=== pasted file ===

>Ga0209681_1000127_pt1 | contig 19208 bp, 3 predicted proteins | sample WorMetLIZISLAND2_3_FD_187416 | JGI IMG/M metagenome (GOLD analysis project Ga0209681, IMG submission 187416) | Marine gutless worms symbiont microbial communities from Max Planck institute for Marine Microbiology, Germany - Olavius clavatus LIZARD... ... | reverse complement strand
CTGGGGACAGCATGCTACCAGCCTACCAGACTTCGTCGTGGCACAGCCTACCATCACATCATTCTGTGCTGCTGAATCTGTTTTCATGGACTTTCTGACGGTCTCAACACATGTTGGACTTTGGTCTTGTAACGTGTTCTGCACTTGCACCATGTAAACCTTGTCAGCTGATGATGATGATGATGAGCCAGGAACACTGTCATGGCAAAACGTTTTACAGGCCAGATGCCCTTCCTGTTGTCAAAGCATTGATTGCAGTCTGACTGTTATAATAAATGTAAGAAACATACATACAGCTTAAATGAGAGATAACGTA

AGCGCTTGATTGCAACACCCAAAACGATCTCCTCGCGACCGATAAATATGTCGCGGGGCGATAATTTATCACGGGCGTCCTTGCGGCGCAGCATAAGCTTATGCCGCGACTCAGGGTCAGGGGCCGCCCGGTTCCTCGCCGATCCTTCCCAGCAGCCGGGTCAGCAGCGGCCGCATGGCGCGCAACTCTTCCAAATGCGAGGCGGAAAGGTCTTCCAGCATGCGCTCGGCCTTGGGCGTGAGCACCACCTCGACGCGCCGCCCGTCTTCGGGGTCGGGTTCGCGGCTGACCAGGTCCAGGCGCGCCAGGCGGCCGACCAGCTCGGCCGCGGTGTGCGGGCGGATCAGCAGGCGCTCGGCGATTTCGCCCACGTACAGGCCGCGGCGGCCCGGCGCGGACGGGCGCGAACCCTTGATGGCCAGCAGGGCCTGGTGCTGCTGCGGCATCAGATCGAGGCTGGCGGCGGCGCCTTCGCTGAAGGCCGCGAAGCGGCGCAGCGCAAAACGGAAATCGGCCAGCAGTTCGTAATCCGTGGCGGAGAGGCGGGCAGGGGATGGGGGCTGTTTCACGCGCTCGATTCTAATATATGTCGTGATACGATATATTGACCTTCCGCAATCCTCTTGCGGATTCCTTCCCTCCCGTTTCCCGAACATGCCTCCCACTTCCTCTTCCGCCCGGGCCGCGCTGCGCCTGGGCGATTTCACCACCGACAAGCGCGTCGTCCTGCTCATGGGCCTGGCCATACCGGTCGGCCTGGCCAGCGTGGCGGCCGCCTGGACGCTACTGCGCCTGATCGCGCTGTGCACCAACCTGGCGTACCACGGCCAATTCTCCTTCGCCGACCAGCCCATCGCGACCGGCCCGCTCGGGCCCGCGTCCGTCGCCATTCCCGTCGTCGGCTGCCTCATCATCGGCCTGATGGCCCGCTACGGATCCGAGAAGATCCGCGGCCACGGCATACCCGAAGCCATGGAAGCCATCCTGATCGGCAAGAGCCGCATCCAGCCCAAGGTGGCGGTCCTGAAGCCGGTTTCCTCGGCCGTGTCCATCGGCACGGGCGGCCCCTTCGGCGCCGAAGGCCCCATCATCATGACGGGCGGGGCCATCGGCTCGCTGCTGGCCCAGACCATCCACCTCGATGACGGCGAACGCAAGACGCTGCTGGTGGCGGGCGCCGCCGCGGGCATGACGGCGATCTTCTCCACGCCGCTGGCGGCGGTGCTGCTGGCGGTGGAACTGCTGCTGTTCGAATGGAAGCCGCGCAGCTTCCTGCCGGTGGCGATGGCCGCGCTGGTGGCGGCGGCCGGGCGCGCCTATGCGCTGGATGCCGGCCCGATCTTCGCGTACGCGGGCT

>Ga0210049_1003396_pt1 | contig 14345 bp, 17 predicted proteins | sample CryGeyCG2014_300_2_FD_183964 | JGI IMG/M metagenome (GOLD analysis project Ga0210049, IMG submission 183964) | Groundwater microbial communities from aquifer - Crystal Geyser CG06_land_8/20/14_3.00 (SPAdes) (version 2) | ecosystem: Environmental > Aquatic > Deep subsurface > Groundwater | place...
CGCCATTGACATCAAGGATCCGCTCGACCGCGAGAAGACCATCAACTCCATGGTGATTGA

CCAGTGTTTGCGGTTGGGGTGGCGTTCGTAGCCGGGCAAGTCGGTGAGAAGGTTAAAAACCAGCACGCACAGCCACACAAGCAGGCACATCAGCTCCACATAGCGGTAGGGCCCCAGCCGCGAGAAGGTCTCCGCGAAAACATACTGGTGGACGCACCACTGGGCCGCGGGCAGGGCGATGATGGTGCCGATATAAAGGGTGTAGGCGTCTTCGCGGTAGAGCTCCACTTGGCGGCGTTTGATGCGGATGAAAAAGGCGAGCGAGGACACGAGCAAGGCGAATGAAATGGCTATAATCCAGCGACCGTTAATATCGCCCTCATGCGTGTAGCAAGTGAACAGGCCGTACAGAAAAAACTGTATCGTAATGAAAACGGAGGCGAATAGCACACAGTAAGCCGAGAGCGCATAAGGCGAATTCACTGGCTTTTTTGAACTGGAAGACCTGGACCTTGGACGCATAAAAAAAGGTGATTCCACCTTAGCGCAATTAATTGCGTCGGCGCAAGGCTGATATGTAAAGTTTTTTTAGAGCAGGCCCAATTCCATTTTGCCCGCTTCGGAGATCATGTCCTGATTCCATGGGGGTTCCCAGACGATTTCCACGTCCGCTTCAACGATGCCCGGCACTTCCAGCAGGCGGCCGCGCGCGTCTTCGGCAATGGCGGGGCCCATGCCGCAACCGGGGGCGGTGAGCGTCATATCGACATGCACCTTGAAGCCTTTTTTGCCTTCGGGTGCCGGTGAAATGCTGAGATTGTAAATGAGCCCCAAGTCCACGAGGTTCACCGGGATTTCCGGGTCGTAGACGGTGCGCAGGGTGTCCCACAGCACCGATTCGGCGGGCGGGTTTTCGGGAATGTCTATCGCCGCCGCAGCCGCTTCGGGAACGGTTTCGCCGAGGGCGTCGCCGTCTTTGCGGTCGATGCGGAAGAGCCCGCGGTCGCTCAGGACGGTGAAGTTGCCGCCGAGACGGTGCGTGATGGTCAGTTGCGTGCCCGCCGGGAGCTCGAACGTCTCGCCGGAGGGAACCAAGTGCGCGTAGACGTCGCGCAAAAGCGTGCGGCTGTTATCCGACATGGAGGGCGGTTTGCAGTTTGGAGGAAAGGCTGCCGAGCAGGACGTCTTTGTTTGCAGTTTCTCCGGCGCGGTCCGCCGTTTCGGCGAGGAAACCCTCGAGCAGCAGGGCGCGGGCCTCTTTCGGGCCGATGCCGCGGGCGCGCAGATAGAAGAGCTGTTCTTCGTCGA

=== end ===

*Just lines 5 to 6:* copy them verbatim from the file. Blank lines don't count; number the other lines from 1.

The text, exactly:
CGCCATTGACATCAAGGATCCGCTCGACCGCGAGAAGACCATCAACTCCATGGTGATTGA

CCAGTGTTTGCGGTTGGGGTGGCGTTCGTAGCCGGGCAAGTCGGTGAGAAGGTTAAAAACCAGCACGCACAGCCACACAAGCAGGCACATCAGCTCCACATAGCGGTAGGGCCCCAGCCGCGAGAAGGTCTCCGCGAAAACATACTGGTGGACGCACCACTGGGCCGCGGGCAGGGCGATGATGGTGCCGATATAAAGGGTGTAGGCGTCTTCGCGGTAGAGCTCCACTTGGCGGCGTTTGATGCGGATGAAAAAGGCGAGCGAGGACACGAGCAAGGCGAATGAAATGGCTATAATCCAGCGACCGTTAATATCGCCCTCATGCGTGTAGCAAGTGAACAGGCCGTACAGAAAAAACTGTATCGTAATGAAAACGGAGGCGAATAGCACACAGTAAGCCGAGAGCGCATAAGGCGAATTCACTGGCTTTTTTGAACTGGAAGACCTGGACCTTGGACGCATAAAAAAAGGTGATTCCACCTTAGCGCAATTAATTGCGTCGGCGCAAGGCTGATATGTAAAGTTTTTTTAGAGCAGGCCCAATTCCATTTTGCCCGCTTCGGAGATCATGTCCTGATTCCATGGGGGTTCCCAGACGATTTCCACGTCCGCTTCAACGATGCCCGGCACTTCCAGCAGGCGGCCGCGCGCGTCTTCGGCAATGGCGGGGCCCATGCCGCAACCGGGGGCGGTGAGCGTCATATCGACATGCACCTTGAAGCCTTTTTTGCCTTCGGGTGCCGGTGAAATGCTGAGATTGTAAATGAGCCCCAAGTCCACGAGGTTCACCGGGATTTCCGGGTCGTAGACGGTGCGCAGGGTGTCCCACAGCACCGATTCGGCGGGCGGGTTTTCGGGAATGTCTATCGCCGCCGCAGCCGCTTCGGGAACGGTTTCGCCGAGGGCGTCGCCGTCTTTGCGGTCGATGCGGAAGAGCCCGCGGTCGCTCAGGACGGTGAAGTTGCCGCCGAGACGGTGCGTGATGGTCAGTTGCGTGCCCGCCGGGAGCTCGAACGTCTCGCCGGAGGGAACCAAGTGCGCGTAGACGTCGCGCAAAAGCGTGCGGCTGTTATCCGACATGGAGGGCGGTTTGCAGTTTGGAGGAAAGGCTGCCGAGCAGGACGTCTTTGTTTGCAGTTTCTCCGGCGCGGTCCGCCGTTTCGGCGAGGAAACCCTCGAGCAGCAGGGCGCGGGCCTCTTTCGGGCCGATGCCGCGGGCGCGCAGATAGAAGAGCTGTTCTTCGTCGA